"You know, you have a pause in your life, and it does refresh you. You've been busy, you've been caught up in your life, and all these things you do that -- many of which are wonderful, but they take energy. And they -- they have their own momentum, and you get all wrapped up in these things, and that's all you're thinking about, and you lose the wide view of your life, and why you're here, and you lose a sort of awareness of the moment, and what it's all about. And when you have that pause, it centers you again. You go back to the center, and you can think again about what the point of all this is. And just on a physiological level you can, indeed, refresh yourself. You can recharge."
-- William Powers, author of "Hamlet's Blackberry"
The "digital divide" is closing and now the vast majority of Americans are internet users -- a population growing year by year. And the number of cell phones in the U.S. is now roughly equal to the number of people in the country. And yet our unprecedented access to information and communication has a potential downside: people may get so absorbed in their "devices" that it may impair our ability to focus on important things like family relationships. So former Washington Post writer William Powers and his family, living on Cape Cod, Massachusetts, set out to unplug from devices each weekend to create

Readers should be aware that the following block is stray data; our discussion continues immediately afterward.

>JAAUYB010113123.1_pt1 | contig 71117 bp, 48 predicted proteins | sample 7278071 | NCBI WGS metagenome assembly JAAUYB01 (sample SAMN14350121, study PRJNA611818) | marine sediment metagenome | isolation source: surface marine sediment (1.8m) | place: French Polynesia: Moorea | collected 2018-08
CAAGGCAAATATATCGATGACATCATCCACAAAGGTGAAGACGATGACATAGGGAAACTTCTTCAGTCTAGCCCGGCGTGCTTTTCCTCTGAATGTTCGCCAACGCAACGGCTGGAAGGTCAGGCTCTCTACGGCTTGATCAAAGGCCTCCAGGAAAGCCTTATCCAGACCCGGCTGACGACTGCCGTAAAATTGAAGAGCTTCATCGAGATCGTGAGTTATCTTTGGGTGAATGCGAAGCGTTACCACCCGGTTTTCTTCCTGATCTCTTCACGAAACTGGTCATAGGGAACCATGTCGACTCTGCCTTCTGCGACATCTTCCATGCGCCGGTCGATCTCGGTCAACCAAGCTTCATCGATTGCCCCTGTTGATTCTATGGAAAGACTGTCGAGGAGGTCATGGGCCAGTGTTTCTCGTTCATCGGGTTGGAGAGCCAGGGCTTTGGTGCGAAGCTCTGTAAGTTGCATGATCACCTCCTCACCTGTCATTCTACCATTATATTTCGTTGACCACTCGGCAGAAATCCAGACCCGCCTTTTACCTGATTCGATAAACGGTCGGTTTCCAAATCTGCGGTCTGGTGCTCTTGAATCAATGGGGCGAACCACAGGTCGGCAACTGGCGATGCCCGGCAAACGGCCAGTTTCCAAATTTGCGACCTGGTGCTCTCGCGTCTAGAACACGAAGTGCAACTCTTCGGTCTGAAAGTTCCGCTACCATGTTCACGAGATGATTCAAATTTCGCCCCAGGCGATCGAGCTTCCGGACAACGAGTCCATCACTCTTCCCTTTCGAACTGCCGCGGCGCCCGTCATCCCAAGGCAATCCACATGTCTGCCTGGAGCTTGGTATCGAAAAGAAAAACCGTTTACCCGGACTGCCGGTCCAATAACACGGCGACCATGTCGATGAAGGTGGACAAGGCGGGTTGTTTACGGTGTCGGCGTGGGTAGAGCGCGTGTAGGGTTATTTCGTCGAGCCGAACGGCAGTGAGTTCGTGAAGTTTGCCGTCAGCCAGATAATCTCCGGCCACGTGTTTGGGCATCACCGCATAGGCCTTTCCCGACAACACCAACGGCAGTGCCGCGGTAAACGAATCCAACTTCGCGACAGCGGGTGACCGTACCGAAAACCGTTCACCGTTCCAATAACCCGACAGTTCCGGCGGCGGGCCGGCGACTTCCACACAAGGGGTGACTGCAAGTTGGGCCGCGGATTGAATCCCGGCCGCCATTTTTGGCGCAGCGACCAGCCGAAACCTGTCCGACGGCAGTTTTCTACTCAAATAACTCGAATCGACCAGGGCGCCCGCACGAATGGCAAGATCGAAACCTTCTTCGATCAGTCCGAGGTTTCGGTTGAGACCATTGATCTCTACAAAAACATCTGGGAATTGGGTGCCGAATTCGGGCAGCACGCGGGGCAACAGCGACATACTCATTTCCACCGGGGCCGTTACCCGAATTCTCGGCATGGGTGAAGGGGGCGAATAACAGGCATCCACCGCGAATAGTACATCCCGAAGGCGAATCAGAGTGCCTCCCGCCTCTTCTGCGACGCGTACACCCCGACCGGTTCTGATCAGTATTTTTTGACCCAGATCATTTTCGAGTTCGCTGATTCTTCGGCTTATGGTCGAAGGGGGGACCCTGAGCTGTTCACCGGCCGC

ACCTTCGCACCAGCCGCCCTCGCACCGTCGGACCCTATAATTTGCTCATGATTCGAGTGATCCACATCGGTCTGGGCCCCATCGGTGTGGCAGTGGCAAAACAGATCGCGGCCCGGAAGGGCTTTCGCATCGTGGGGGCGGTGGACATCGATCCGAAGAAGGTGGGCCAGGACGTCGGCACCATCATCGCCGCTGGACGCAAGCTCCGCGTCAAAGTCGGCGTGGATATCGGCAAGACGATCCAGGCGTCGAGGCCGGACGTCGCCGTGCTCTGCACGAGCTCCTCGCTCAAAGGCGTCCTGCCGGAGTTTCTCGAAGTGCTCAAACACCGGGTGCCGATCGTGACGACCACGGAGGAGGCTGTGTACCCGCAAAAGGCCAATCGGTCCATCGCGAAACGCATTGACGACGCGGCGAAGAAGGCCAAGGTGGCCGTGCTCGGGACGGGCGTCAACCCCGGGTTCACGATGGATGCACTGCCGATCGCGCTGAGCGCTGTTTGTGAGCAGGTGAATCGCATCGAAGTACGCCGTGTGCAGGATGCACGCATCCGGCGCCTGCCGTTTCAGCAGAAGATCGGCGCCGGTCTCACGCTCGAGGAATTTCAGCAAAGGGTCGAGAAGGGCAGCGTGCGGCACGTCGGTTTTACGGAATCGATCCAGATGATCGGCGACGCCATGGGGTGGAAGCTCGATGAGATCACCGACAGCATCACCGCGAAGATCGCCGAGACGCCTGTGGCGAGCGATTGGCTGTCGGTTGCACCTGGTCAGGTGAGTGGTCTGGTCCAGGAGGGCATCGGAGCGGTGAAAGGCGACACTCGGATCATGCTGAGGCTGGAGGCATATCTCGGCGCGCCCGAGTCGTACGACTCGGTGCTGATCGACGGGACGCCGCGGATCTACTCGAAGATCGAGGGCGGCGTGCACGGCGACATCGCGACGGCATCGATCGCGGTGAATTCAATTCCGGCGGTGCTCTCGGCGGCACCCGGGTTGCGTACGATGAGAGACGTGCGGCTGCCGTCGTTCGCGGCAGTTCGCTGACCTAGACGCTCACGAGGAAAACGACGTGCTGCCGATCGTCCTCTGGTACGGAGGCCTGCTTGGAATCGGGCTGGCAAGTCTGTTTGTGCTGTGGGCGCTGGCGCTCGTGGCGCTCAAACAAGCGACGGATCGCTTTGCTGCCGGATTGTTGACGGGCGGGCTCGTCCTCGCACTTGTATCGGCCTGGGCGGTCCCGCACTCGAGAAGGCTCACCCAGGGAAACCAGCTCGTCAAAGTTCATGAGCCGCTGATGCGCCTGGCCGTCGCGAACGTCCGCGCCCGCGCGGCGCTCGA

a kind of Digital Sabbath. Here's the fascinating story of why they made this decision and how things worked out.
Total Time: 29 minutes